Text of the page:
Both Beck and Ellis, the forefathers of CBT, were influenced by ideas from Greek, Stoic and Buddhist thinkers. Some writers have gone as far as to describe theBuddha as the first cognitive psychologist since he explained how thoughts alter our perception, and our perception dictates our behaviour. Furthermore, we can tie together CBT, Gestalt and Buddhist ideas with the thread of ‘meta-cognition’: the awareness and understanding of one’s own thought processes (in my last blog post, I talked about the work of John Welwood: he might call this ‘non-identified witnessing’). Whether called ‘helicopter thinking’, ‘awareness of awareness’, or ‘developing the watcher’, all three approaches encourage the client to consider “thoughts as simply thoughts”. Yes thoughts are real, but that does not make them true.
Awareness is therefore prized across all three systems.
- In Gestalt, Fritz Perls wrote about the “3 zones of awareness”: the inner zone of breathing, body sensations and feelings; the middle zone of thinking, beliefs and self talk; and the outer zone of the environment. He urged us to step out of the predominant middle zone, to “lose your mind and come to your senses”!
- The Buddhist psychology model of “the four foundations of mindfulness” bares a striking resemblance with its emphasis on mindfulness of the body, feelings, mental events and the ‘dharma’ (which in this use could be equated to our behaviour).
- The CBT “five-areas model” (affectionately known as the ‘hot-cross bun’**) could almost overlay the Buddhist. In any given 1) life situation, one could identify altered 2) thinking 3) behaviour 4) emotional feelings and 5) physical feelings / symptoms.
Maybe its my background as a research scientist, but I love how all three of these approaches set up an experimental approach. On the meditation cushion,the meditator sits down and learns to watch their mind – very much like sitting down and observing activity in a test tube or under a microscope. In Gestalt and CBT, the therapist observes the client and listens to their predicament, gathering ‘data’ which can feed in to designing an experiment. In Gestalt, that experiment gets trialled in the room; in CBT a client might take away “home work” to try out. All 3 approaches are therefore “empirical” – ideas are tested out rather than remaining theoretical.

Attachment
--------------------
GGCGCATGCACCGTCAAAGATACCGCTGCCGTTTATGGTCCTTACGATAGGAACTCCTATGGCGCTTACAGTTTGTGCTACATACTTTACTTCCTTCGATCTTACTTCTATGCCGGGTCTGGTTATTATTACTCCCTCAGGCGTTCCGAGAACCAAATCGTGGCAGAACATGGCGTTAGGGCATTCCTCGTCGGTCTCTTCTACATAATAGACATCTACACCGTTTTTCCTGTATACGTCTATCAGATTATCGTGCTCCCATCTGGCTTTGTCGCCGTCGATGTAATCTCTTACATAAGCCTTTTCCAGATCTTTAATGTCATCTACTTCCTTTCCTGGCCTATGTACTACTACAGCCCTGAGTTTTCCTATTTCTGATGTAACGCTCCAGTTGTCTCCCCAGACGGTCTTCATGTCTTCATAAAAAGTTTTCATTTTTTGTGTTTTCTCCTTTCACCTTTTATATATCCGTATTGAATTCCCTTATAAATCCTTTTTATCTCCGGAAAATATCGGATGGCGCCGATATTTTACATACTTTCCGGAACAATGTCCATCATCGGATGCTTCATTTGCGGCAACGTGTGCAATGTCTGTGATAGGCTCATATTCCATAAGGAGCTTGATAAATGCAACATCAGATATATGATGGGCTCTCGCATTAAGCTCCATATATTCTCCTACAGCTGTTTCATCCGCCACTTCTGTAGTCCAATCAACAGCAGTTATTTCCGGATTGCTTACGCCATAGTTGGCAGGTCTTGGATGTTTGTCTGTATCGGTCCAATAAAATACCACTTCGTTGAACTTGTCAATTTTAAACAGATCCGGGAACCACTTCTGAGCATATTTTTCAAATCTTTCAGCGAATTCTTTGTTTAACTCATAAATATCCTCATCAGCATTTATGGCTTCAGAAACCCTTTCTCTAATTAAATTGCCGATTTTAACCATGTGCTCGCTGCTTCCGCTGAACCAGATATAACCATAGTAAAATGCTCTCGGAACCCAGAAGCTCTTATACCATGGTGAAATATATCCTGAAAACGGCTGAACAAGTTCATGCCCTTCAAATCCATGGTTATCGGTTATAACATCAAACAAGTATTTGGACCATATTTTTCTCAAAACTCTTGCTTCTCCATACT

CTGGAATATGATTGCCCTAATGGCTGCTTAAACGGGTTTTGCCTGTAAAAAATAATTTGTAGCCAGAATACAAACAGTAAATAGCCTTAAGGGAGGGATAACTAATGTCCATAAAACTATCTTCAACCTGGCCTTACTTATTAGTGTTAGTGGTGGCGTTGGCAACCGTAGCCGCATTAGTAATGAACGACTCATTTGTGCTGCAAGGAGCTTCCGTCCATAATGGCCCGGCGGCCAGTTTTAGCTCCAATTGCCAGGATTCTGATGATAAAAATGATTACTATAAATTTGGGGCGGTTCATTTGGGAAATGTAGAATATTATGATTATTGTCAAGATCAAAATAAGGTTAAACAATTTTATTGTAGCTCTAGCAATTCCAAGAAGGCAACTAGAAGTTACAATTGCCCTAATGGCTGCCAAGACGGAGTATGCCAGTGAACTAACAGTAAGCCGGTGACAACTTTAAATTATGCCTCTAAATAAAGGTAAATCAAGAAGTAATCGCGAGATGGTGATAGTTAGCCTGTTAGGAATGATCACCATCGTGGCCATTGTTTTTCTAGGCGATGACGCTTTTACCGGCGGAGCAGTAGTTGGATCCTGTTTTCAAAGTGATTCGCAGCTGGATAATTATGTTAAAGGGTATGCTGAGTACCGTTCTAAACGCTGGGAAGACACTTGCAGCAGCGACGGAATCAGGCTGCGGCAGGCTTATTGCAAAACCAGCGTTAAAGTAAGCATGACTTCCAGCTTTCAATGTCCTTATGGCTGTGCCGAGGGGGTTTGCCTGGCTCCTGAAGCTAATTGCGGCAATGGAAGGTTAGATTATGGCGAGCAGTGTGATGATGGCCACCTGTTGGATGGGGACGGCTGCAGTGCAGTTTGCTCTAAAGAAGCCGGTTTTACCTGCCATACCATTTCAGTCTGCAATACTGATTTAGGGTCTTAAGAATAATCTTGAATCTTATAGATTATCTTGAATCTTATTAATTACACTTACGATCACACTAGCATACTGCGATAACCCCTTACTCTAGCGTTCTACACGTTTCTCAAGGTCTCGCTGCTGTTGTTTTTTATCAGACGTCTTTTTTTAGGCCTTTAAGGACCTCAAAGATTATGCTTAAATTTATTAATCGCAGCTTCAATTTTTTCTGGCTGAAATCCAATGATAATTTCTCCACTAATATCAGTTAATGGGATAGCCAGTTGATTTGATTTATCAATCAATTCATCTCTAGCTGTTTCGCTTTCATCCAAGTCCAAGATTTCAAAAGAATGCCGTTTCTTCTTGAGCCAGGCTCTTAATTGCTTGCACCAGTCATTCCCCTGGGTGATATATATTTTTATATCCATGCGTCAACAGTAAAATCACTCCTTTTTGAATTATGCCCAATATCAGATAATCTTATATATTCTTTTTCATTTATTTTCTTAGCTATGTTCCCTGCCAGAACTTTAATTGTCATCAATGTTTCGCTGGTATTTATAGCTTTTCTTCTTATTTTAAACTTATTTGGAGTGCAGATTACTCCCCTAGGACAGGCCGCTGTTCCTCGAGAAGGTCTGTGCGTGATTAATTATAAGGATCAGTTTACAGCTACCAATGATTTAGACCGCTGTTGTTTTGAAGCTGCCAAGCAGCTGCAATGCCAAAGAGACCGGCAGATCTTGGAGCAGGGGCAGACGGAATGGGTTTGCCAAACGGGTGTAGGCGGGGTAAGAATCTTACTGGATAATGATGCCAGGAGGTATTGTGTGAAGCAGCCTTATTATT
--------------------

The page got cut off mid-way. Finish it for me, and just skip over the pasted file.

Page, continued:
Acceptance rather than change
Up until now, the 3 approaches might look consistent, if not the same. However, it is what the practitioner does with the new information. Gestalt and Buddhist psychology both acknowledge the given suffering in life (in Buddhism, this is the first of The Four Noble Truths; in Gestalt, this is a nod to the existential basis of its approach – we are ‘thrown’ in to life with no choice), and from here believe we must turn toward it in order to find meaning. This is counter to what society tells us, and to be fair, what most of us want to hear!. Culturally we are losing interest in why people suffer, choosing instead to diagnose and treat. There is discomfort with discomfort and we are urged to transcend suffering. As quoted in the Oliver Burkeman piece, “CBT embodies a very specific view of painful emotions: that they’re primarily something to be eliminated, or failing that, made tolerable. A condition such as depression, then, is a bit like a cancerous tumour: sure, it might be useful to figure out where it came from – but it’s far more important to get rid of it”.
Whilst Buddhism and Gestalt use observation of the mind and experiments to increase awareness of suffering and how we contribute or perpetuate it, CBT use experiments in order to change the client’s actions and behaviours. It is in crossing this line – enforcing change rather than trusting acceptance – that I disagree: and something I will expand on in my next post. Until then, I invite you to enjoy bringing awareness to your thoughts, feelings, physical sensations and actions!
** I’ll explain more about this model next time, including the reference to the British delicacy!